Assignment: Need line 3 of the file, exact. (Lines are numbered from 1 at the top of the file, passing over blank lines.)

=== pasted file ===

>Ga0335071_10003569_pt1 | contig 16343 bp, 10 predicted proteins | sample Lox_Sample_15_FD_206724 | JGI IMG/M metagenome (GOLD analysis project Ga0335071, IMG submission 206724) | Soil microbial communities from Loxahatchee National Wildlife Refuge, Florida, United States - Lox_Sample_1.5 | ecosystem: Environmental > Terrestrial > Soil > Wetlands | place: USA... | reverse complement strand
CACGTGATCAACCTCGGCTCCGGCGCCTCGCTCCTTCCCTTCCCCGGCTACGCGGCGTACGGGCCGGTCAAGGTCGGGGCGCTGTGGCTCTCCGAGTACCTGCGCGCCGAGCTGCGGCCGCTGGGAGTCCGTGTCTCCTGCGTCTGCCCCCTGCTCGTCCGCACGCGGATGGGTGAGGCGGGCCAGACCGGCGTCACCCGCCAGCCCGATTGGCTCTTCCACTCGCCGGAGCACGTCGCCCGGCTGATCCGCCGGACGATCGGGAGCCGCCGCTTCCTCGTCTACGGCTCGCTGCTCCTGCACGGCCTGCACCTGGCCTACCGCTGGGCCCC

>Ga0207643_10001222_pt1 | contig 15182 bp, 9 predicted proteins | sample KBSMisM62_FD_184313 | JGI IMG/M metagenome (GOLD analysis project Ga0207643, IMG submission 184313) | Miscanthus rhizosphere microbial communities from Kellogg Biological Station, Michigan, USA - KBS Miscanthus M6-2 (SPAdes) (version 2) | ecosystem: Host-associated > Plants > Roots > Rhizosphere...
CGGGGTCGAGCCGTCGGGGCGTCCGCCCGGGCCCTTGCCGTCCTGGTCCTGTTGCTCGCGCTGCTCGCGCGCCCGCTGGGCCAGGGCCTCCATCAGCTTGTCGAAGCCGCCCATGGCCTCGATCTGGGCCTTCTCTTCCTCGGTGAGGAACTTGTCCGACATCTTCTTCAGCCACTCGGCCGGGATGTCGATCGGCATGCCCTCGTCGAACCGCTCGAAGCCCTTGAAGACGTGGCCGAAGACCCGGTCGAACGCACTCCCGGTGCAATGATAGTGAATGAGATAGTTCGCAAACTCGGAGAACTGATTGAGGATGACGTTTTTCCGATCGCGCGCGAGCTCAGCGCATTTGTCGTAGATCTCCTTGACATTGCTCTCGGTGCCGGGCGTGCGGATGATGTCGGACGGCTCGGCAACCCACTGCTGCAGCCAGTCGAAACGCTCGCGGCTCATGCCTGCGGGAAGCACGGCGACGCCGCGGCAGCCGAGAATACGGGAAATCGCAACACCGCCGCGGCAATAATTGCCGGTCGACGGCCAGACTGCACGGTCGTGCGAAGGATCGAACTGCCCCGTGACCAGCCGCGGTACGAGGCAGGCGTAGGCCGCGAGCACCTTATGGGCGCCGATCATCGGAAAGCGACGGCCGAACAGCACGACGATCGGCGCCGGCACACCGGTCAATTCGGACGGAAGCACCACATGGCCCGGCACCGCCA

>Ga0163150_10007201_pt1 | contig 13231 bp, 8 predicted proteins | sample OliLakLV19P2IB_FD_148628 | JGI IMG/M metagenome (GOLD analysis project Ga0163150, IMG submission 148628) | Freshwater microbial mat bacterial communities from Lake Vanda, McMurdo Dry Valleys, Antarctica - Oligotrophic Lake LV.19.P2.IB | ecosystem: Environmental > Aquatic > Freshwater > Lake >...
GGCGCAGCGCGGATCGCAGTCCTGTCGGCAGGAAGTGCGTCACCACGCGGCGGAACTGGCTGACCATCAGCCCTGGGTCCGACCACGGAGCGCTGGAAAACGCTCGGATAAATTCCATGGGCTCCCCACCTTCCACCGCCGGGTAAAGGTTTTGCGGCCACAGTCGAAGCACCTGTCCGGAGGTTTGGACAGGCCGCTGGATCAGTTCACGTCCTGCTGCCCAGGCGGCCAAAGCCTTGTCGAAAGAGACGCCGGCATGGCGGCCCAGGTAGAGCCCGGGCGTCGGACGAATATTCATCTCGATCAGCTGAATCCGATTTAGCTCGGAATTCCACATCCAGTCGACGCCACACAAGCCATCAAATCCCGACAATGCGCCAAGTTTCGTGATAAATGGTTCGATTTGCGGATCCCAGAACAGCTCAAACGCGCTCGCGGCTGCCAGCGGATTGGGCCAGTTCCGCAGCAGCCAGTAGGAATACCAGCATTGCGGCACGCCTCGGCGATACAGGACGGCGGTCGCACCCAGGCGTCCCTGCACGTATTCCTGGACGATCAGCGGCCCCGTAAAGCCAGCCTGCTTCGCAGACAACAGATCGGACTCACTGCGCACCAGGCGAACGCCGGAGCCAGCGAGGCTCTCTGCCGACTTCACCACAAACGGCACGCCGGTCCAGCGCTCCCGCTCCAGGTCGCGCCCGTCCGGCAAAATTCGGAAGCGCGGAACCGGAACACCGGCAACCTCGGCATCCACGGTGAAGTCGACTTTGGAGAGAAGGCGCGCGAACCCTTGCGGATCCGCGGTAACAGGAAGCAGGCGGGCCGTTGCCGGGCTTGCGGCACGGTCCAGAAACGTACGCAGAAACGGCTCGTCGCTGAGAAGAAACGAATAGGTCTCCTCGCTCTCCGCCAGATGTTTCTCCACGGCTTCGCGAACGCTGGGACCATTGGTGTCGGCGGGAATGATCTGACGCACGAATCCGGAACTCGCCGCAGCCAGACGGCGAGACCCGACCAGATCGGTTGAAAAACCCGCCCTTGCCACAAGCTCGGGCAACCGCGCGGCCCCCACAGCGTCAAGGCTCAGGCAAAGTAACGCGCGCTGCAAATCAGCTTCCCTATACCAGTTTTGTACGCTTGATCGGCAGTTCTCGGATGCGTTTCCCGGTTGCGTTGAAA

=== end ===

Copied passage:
>Ga0207643_10001222_pt1 | contig 15182 bp, 9 predicted proteins | sample KBSMisM62_FD_184313 | JGI IMG/M metagenome (GOLD analysis project Ga0207643, IMG submission 184313) | Miscanthus rhizosphere microbial communities from Kellogg Biological Station, Michigan, USA - KBS Miscanthus M6-2 (SPAdes) (version 2) | ecosystem: Host-associated > Plants > Roots > Rhizosphere...